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Product Carbon Footprints at FRoSTA: Expert interview

Urban Buschmann is Head of Sustainability and Process Development at FRoSTA, one of the biggest producers of frozen products in Europe. In this recent interview, the food production engineer talks about the importance of CO2 balances for the company. Moreover, he gives insights into his projects for the calculation of carbon footprints for products (Product Carbon Footprint).

You were responsible for implementing a CO2 balance assessment for individual products and production sites. What does the Product Carbon Footprint (PCF) entail for FRoSTA?

In 2007 we started to work with PCF calculations as a basis to underpin the FRoSTA Reinheitsgebot (Purity Command). Back then there were very few consultants for this topic, and it was pure luck that we were able to take part in a PCF Pilot Project in Germany managed by Thema1 and supported by WWF, the Potsdam Institute for Climate Impact Research as well as the Institute for Applied Ecology (Öko-Institut).

Aside from gaining important knowledge and expertise of how to design environmental awareness advertising, we learned the basic principles for calculating the environmental impacts. All participants calculated their own product examples and discussed the intermediary results with each other. While most people commissioned scientific institutes to carry out their calculations, FRoSTA began to develop its own system using Excel. This was a very important step because it gave us a closer understanding of the environmental influences and their impacts. The different PCF calculations for products, processes and factories resulted in a eureka moment in the company, and the new environmental calculation system became strategically important.

Since 2011, FRoSTA has been calculating and publishing the PCF of all its products with some background documentation. For every investment, the board is demanding an ecological assessment of the project, so that each investment clearly results in environmental progress.

For two years, the PCF system has been integrated into the inventory control system, which enables rapid PCF calculations. This also enables an assessment of the Corporate Carbon Footprint based on the directly registered usage.

What are the biggest uncertainties for your calculations and how do you deal with them?

The raw materials we buy are the most uncertain factor because hardly any of the suppliers carries out PCF calculations as standard. Since FRoSTA began using the calculation system, we have been working together with suppliers to collect data from the producers (e.g. visitation of the purchase department or quality assurance). This system is still used in this form today. Meanwhile we have developed a profound data base for fishing throughout the world’s oceans, various forms of meat production, and the relationships in the soil for vegetable growing.

Another difficult step was modelling the holding time and the energy used by the retailer and the consumer.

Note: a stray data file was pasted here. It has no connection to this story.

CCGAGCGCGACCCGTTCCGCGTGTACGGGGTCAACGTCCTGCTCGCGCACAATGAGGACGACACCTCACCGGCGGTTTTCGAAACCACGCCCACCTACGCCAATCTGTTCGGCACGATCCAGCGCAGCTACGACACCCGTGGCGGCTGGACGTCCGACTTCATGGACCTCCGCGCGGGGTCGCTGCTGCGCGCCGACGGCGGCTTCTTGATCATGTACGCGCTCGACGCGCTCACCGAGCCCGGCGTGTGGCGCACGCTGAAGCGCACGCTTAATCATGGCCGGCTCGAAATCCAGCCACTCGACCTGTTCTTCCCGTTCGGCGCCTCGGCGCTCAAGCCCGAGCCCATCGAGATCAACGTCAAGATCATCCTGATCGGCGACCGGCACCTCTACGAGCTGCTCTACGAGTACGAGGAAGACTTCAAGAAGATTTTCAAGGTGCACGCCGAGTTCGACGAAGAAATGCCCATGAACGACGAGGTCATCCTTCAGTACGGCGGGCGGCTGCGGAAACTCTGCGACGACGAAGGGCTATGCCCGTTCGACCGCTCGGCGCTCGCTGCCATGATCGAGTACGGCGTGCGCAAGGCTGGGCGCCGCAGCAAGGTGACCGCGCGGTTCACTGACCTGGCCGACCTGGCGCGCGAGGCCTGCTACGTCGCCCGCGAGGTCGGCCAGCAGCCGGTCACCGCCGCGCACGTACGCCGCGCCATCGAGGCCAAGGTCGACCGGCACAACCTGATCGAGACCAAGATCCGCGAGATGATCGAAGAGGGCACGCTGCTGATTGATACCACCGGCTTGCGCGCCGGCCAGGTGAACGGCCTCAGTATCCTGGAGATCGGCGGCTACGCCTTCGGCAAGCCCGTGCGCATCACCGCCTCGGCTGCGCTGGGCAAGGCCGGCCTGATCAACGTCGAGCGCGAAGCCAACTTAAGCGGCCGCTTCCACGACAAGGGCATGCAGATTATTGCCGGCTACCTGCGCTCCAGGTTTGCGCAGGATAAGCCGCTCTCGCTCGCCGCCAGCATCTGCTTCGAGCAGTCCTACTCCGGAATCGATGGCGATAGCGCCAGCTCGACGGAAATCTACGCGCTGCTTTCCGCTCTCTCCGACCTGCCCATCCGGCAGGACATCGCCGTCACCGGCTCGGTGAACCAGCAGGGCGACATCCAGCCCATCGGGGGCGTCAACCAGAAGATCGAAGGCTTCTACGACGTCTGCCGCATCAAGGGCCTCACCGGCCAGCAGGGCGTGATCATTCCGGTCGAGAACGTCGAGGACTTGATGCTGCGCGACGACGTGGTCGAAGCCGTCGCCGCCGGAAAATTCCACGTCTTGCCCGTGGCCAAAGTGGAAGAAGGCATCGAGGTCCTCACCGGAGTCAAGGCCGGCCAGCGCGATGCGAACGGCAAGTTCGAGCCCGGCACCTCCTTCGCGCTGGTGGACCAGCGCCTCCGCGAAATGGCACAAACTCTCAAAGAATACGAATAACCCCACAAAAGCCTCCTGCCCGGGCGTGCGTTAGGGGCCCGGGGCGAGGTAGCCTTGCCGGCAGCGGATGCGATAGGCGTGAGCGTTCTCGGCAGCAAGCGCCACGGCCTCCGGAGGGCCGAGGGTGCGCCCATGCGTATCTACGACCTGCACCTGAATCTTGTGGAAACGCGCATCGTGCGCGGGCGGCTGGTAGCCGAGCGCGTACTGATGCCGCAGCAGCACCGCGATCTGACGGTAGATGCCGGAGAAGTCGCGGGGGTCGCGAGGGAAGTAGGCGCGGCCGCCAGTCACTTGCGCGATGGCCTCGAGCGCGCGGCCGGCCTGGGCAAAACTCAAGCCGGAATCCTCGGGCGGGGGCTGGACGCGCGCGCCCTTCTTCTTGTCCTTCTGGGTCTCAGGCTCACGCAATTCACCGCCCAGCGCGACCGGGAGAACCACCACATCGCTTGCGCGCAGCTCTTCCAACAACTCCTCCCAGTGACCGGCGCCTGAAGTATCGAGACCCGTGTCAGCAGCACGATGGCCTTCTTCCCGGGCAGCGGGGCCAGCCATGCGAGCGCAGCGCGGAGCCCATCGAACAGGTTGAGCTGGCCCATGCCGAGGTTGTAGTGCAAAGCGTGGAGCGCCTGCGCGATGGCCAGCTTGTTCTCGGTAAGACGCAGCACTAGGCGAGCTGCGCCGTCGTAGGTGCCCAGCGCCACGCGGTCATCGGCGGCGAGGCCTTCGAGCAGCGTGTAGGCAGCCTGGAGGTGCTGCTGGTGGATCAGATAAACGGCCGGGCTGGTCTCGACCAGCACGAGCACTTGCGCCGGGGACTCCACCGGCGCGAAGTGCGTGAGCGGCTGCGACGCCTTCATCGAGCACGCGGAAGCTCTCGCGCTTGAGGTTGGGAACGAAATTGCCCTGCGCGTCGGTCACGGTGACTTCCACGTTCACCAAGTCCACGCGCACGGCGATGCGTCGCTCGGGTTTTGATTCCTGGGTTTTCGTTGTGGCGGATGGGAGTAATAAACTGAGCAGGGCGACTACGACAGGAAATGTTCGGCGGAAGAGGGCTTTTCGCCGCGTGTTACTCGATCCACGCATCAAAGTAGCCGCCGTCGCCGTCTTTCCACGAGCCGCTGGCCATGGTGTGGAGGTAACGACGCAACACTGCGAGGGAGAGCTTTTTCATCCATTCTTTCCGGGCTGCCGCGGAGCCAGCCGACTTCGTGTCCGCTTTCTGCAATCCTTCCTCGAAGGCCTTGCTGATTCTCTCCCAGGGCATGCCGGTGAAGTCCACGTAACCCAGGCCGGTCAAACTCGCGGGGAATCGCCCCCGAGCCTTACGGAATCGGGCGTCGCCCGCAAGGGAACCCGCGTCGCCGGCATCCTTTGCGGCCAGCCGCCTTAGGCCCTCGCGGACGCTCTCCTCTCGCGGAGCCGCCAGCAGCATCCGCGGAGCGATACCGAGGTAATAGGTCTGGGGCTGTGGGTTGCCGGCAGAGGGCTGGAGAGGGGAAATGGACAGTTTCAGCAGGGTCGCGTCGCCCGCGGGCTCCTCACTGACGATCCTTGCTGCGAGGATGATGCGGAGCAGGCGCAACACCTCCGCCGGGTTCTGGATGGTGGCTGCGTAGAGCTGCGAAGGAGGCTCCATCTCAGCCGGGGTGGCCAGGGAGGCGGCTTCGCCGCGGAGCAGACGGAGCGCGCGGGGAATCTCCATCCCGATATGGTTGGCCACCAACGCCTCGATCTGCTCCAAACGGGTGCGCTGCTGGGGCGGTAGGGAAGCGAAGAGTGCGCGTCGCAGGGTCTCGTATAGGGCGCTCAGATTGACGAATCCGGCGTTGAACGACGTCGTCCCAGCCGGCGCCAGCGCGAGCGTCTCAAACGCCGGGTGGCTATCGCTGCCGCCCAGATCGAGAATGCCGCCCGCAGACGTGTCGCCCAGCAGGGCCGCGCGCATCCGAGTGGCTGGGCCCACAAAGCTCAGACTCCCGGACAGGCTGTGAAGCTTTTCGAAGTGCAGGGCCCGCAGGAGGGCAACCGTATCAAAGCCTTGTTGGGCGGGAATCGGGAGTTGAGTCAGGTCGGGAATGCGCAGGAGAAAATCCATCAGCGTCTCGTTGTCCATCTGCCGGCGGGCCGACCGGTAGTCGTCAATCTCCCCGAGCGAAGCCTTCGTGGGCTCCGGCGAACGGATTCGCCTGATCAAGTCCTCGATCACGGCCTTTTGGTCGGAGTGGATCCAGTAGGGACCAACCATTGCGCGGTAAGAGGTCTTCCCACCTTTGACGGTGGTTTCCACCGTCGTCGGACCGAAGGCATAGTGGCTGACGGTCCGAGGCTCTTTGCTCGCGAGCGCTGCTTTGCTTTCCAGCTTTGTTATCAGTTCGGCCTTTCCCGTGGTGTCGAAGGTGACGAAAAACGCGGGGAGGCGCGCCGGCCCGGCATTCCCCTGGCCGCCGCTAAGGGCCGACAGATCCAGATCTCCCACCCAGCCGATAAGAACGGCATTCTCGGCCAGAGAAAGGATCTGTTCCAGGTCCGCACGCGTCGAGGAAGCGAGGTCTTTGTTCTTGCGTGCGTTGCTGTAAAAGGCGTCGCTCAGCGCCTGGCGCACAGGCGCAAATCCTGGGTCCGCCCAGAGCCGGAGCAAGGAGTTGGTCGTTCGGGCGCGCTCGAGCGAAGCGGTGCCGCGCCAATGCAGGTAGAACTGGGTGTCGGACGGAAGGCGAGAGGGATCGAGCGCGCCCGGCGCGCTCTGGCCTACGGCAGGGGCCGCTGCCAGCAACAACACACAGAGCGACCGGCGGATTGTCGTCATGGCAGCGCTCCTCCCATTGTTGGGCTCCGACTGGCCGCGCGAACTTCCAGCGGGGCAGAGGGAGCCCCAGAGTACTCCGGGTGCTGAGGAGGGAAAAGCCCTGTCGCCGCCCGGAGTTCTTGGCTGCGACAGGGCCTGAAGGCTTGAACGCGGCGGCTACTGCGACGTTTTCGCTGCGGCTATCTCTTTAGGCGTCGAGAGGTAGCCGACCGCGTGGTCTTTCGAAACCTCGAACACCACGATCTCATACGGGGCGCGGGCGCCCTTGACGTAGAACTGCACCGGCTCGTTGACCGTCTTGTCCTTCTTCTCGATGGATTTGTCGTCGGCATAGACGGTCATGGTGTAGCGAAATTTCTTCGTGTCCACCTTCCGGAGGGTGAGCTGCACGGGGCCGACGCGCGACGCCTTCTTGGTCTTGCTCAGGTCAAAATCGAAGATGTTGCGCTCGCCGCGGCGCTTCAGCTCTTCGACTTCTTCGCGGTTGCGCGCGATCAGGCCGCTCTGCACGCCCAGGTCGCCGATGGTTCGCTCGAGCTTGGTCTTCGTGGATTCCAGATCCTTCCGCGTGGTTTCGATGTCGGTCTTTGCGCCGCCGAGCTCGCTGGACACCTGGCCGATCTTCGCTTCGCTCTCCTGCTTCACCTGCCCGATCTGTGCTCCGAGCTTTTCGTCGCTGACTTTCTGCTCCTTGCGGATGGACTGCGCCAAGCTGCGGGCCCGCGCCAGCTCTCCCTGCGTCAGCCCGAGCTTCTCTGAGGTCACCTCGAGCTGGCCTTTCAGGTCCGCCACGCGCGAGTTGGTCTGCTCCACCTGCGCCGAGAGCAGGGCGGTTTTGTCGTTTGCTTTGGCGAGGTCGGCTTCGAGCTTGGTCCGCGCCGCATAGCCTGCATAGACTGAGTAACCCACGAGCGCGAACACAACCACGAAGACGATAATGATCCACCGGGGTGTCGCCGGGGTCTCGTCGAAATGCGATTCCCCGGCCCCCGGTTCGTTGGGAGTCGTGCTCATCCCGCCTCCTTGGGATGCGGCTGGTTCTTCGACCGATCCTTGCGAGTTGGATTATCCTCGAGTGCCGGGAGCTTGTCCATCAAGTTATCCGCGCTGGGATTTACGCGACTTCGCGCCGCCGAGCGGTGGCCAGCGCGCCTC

What has been your experience when you ask suppliers about carbon footprints? Does FRoSTA require this information from its suppliers?

As mentioned above, the suppliers of the raw materials are not so aware of this. For this reason, FRoSTA does not ask them for final PCF results. FRoSTA is more interested in data so that we can integrate this into our own system. If we feel that a supplier is interested in learning about PCFs, FRoSTA provides systematic support and puts them in touch with well-known consultants. Over the years, PCF systems have been developed among packaging suppliers in particular.

Did any PCF projects produce surprising results? Can you briefly outline the example?

When we compared a frozen meal and a fresh product cooked from the same recipe, we were positively surprised. We found that storing supposedly fresh carrots or potatoes has a considerable impact. It was also possible to see the noticeable effect that packaging for household ingredients has on the PCF, for example 50 g of pepper.

It showed that the frozen meal had a lower carbon footprint than the freshly cooked product. The freshly-made version was only more advantageous, when it was made from ingredients bought from the producer around the relatively short harvest time.

Do you think that indicating the Carbon Footprint will become a matter of course for manufacturers in the future?

It should be the case that manufacturers know the PCFs for all their products and operations so that they can justify their behaviour environmentally. Considering the rapid population growth and to make progress in tackling climate change, we should know the emissions for all areas. This awareness should also help support politics for a positive, long-term development. As this is becoming more and more important, the PCF calculations could well be obligatory in the future.

What advice would you give to companies who are beginning to assess carbon footprints?

First of all, I would advise companies that want to start looking at PCFs to hire a good consultant who would also introduce a system. On the other hand, internal staff should be selected based on their personal commitment to the environment. The system environment should be organized in a way that it adapts to the data organisation, which is already used in similar areas.

Thank you Mr. Buschmann!

More information about FRoSTA can be found here.

Rebecca Brandt

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